Industry doesn’t have to test chemicals for safety before they go on the market. EWG steps in where government leaves off, giving you the resources to protect yourself and your family.
Some chemicals in household dust may lead to obesity, according to a new study by a team of scientists from Duke University and Boston University.
We know there is a link between exposure to cleaning products and respiratory problems. But could unborn babies be at risk from their mothers’ exposures even before they’ve taken their first breaths?
Scientists are only beginning to investigate how certain chemicals may interact to contribute to cancer development. But given that we live in a sea of chemicals, it makes sense to begin reducing exposures to ones we know are bad actors.Read More
An EWG survey of athletic fields and parks in a six-state sample of small-town America shows that more than 90 percent of these recreational areas are within 1,000 feet of a corn or soybean field where two toxic weed killers could well be sprayed, meaning that anyone playing there is likely to be exposed. More than 56 percent were within 200 feet.
One of the world’s leading experts on cancer risk, Dr. Christopher Portier, told an international conference in London this week that he is certain that glyphosate, the weed killer most commonly used with genetically engineered crops or “GMOs,” can damage human DNA in ways that could lead to cancer.
The anti-labeling DARK Act sponsored by Rep. Mike Pompeo (R-Kans.) is now also an anti-environment, anti-farmworker and anti-public health bill. The latest version could rip more than 100 laws from the books of 43 states as they pertain to genetically engineered crops, or “GMOs.”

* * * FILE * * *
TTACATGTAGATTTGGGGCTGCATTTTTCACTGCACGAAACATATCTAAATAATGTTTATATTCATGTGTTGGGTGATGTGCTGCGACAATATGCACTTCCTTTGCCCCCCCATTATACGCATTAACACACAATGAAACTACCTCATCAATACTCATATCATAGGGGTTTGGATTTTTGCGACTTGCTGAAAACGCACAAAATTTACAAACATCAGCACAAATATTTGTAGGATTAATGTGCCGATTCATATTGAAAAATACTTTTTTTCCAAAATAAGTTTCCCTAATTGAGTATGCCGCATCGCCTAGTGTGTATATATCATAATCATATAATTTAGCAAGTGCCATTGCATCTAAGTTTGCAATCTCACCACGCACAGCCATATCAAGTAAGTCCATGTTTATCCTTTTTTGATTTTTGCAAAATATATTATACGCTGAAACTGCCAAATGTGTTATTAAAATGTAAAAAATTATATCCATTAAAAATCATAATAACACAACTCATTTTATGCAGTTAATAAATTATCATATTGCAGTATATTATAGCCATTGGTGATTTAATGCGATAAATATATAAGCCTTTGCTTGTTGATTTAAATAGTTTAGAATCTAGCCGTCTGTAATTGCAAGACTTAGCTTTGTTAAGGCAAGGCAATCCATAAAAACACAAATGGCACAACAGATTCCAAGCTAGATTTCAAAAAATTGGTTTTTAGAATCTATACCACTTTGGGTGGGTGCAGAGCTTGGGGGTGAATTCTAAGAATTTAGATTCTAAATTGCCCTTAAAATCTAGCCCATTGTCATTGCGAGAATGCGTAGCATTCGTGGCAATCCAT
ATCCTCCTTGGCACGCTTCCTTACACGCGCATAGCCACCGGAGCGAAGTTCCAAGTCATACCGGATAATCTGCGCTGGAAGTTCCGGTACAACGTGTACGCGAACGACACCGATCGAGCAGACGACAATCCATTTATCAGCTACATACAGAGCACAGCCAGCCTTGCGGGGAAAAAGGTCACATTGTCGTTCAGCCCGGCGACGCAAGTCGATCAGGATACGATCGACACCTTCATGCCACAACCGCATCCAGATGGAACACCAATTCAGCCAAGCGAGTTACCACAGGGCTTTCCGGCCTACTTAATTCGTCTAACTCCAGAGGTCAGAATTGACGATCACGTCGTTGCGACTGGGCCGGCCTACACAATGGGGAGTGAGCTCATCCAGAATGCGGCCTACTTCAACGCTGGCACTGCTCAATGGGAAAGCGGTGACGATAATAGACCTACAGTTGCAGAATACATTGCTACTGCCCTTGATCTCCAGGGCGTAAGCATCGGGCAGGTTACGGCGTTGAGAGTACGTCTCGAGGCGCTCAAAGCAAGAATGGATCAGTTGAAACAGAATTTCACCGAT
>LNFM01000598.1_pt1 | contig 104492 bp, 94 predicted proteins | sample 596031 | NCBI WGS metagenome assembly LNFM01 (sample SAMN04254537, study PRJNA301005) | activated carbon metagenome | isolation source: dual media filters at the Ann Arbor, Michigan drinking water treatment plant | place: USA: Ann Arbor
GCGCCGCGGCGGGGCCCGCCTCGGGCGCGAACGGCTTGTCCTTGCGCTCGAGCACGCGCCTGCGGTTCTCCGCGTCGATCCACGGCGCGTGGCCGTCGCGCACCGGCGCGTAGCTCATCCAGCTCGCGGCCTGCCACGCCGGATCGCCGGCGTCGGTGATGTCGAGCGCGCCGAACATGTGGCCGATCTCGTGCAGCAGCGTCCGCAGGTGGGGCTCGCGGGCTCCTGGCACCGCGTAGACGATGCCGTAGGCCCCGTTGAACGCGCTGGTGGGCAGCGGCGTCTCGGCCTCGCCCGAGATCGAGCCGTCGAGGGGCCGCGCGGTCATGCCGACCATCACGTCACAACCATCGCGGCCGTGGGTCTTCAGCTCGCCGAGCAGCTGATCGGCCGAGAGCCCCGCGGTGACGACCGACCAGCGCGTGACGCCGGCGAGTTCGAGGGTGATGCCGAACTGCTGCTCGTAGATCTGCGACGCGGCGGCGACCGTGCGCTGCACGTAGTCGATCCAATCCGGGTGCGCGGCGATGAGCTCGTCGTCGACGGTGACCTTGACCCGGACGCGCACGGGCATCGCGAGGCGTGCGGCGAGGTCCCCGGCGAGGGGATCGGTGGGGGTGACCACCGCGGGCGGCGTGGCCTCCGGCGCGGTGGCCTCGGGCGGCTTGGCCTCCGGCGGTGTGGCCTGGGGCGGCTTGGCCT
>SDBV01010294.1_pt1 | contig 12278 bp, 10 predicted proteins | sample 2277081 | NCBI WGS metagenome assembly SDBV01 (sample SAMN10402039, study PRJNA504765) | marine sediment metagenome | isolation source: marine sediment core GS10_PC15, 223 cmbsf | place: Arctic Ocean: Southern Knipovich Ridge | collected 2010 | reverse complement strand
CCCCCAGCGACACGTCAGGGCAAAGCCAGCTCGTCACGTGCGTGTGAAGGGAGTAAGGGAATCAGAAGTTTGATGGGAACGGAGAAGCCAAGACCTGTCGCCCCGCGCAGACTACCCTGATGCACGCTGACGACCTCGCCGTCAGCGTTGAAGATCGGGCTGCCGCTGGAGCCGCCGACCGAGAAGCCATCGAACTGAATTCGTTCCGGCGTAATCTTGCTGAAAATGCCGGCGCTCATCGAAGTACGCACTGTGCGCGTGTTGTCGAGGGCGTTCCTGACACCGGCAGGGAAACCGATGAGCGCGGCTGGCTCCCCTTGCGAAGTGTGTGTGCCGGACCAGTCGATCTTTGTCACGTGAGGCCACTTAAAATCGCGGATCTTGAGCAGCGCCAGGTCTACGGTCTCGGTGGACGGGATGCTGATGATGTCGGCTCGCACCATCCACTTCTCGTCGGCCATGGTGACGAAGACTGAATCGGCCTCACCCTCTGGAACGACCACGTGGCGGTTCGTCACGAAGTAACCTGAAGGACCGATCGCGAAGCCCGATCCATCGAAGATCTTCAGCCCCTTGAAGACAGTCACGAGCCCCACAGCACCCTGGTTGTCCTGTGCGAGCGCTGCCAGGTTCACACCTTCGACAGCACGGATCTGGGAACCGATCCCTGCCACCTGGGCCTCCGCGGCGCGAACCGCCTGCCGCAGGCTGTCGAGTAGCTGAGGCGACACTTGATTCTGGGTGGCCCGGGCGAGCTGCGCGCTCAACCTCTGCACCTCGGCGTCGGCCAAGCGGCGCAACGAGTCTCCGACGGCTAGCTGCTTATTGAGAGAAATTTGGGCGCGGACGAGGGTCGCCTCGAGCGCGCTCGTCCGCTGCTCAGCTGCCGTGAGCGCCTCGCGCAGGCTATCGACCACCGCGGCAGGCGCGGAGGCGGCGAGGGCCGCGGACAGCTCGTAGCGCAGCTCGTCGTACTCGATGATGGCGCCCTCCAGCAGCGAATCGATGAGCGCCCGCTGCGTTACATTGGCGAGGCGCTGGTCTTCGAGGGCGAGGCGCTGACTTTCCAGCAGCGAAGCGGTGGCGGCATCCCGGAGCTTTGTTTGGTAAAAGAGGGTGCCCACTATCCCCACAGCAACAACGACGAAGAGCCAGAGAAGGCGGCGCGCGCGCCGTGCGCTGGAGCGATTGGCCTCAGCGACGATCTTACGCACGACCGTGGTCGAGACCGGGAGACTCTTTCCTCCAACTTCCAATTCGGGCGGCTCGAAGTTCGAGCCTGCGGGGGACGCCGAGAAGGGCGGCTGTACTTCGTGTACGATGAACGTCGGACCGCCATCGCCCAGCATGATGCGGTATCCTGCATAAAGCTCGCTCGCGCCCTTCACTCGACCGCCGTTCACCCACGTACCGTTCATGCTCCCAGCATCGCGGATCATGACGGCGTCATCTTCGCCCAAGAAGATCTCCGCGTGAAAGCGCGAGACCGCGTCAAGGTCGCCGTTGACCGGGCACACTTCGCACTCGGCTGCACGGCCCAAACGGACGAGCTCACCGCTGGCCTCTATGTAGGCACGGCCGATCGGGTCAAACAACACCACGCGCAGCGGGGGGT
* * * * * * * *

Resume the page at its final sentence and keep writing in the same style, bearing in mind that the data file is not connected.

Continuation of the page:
More than one in three Americans will be diagnosed with cancer in their lifetimes.
Conventional thinking about cancer prevention may overlook growing evidence that the combined effects of chemicals that are not carcinogenic on their own may be a significant cause of cancer, according to a new EWG analysis of a series of papers published last week in the scientific journal Carcinogenesis.Read More
Genetically engineered crops, commonly called “GMOs,” have led to an explosion in the use of toxic weed killers linked to cancer and other health problems – and people in America’s heartland are most at risk of exposure.
Our shocking new report uncovered four brands of crayons and two brands of kids’ crime scene kits that tested positive for deadly asbestos. What’s worse, these contaminated toys are being sold across the country with no warning!Read More
More than 50 years after a landmark study confirmed the lethal effects of asbestos exposure, we still don’t know exactly how many people asbestos kills.
Many people think asbestos exposure is a thing of the past, but today, it remains a deadly public health concern.
The bill passed by the House of Representatives today to update the Toxic Substances Control Act of 1976 falls short of what’s necessary to ensure that everyday chemicals are safe, EWG said.
An ounce of prevention is worth a pound of cure. That old adage is certainly true for cancer. Despite great advances in treatments and therapies, preventing the disease from ever occurring will always be the best option.Read More
The decision by an organization of the world’s leading cancer experts to classify the herbicide 2,4-D as a possible carcinogen underscores the risk posed by the U.S. government’s recent approval of 2,4-D for use on genetically engineered, or GMO, crops, EWG said in a statement.Read More
Health, environmental justice and consumer watchdog groups are joining independent research scientists to warn policymakers about the serious, if unintended, health risks posed by misguided government advice that could encourage pregnant women to eat unsafe amounts of mercury-laden tuna.Read More
Parents do a lot of research before they buy a car seat. They want to know, how does the seat perform in crash tests? What’s its safety record? How will it protect my child in case of collision?
With all of the chemicals that get put into consumer products, it can be difficult to protect our children from toxic hazards. Knowing what to look for and what kids’ products contain harmful chemicals is the first step.